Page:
Over the past week we’ve been working on a great new feature called prototype templates. We decided to build it to solve two problems. First, when you create a new prototype, you’re faced with an empty editor, which is fine for advanced users but not great for newbies since they don’t know what to do next. Secondly, sometimes you want to create a new prototype based on one of your existing prototypes, and that involves copying and pasting a whole bunch of stuff that could be automated.
So we automated it.
How we treat templates
Since we’re all about not being too much like regular IDEs, we took care not to get too complicated and stuck closely to solving the initial problems we identified above. So for us, templates are about making it easier to understand how quplo works by offering various ways to get started. And it’s about adding value to the application: being able to redesign a website with quplo is an invaluable addition.
One thing we’re specifically not doing is offering users the ability to “define” their own templates. We don’t want to go down that road because it introduces far too much complexity and user interface bloat that doesn’t actually really help you build prototypes. Instead, each prototype you make automatically becomes a template, so if you want to clone something and try out a quick alternative, it’s as easy as creating a new prototype and basing it off the existing prototype you want to duplicate.
Getting started with quplo
One of the great side effects of templates is that we can offer some pre-baked templates to users. Sure, we’ll offer you your existing prototypes to get started with, but there are more ways we can use this system to make quplo easier to use.
For instance, we’ve created a template prototype that guides new users through the features of quplo. It’s called “Getting started with quplo” and uses prototype sheets to demonstrate in the editor how the editor works. New users will add this prototype and see an HTML comment in the editor explaining what they’re looking at and asking them to view the sheet they’re on:
Once they do that, the resulting view state of the prototype explains what to do next:
And so on.
This proved to work pretty well and so we started thinking about what other use cases there were for adding a prototype template that could actually improve quplo’s usefulness.
One feature of the old quplo we’ve been excited about is the ability to redesign other websites. But in the old quplo, this feature was very technical and we were having trouble translating it to what we have today.
Once we started using prototype templates however, we realised we could use them to solve that problem as well. So we added the ability to create a new prototype based on an existing website:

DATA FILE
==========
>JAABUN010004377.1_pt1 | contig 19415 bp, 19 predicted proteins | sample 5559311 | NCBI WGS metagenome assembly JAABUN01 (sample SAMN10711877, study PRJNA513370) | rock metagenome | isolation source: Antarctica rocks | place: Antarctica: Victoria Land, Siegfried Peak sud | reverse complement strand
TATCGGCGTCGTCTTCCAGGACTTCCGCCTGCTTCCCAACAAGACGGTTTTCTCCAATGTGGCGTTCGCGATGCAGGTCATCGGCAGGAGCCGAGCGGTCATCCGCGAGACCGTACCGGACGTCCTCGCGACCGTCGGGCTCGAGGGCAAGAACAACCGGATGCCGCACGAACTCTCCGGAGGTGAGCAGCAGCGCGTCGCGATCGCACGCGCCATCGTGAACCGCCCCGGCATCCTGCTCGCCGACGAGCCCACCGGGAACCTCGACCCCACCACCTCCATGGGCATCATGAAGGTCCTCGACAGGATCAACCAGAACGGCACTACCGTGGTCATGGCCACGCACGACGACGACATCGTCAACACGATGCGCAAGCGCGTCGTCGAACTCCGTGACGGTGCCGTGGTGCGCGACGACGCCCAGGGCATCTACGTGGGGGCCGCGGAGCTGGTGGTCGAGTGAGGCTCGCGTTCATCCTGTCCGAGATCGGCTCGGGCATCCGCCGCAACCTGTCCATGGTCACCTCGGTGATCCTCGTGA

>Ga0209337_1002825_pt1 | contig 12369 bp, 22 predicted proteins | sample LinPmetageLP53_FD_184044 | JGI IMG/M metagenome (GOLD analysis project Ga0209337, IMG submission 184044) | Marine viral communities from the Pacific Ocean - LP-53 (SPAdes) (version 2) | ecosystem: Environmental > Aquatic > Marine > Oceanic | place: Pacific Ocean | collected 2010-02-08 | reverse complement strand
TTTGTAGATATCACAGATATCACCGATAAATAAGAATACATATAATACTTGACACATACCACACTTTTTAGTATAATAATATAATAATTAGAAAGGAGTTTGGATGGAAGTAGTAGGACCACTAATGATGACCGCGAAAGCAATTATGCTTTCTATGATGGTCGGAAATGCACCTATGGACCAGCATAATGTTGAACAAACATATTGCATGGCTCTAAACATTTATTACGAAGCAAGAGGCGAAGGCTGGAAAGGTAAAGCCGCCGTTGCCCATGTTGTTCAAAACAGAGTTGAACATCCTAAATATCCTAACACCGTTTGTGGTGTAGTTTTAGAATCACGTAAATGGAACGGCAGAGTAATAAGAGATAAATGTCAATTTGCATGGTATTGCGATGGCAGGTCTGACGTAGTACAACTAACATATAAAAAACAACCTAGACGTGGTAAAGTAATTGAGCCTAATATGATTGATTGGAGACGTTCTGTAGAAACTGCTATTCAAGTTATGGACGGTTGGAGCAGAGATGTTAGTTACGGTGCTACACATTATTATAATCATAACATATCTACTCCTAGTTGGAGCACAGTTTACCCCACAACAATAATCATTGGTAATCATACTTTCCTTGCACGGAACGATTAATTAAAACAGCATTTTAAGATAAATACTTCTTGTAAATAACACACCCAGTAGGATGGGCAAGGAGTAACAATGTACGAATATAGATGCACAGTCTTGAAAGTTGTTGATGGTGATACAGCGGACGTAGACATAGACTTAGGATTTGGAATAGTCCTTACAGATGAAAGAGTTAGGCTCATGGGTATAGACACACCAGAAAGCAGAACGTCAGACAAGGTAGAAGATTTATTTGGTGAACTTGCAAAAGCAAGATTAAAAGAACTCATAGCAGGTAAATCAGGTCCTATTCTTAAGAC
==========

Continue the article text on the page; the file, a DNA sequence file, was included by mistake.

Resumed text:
All you do now is fill in a website address and we’ll take care of the rest. The next screen you see is your new prototype with the HTML from that site directly editable in the editor. And thanks to a little trick (a base href element in the header), all the stylesheets, images and scripts continue to work. So you can get started immediately with your own stylesheet and just override anything you want to change. It’s very powerful and we’re really excited about using it on our own projects.
CSS Zen Garden
Working with the “redesign a website” feature for a while led us to another idea. What’s the best example on the web for redesigning a website? CSS Zen Garden! Well, back in 2003, anyway. Today it’s a bit outdated because we’ve all been convinced of the usefulness of CSS and don’t need a showcase for that anymore. But as a throwback to a bygone era, the website still serves a nostalgic purpose.
We created a separate prototype template that uses CSS Zen Garden’s sample HTML and CSS to allow you to immediately get started styling the CSS Zen Garden page:
It’s an admittedly trivial, sort of cute way to apply the templating feature, but we liked it enough that we added it to the list of prototype templates in the “create a new prototype” screen. We hope it will help people understand the power you get with the ability to import and redesign existing websites.
That’s prototype templates
Here’s a look at the new screen with all the options:
We hope this feature will add as much value to your prototyping process as it has to ours. If you have any questions or feedback, we’d love to hear them in the comments below. Want to check out our redesign website and CSS Zen Garden features? Sign up for the preview if you haven’t already!
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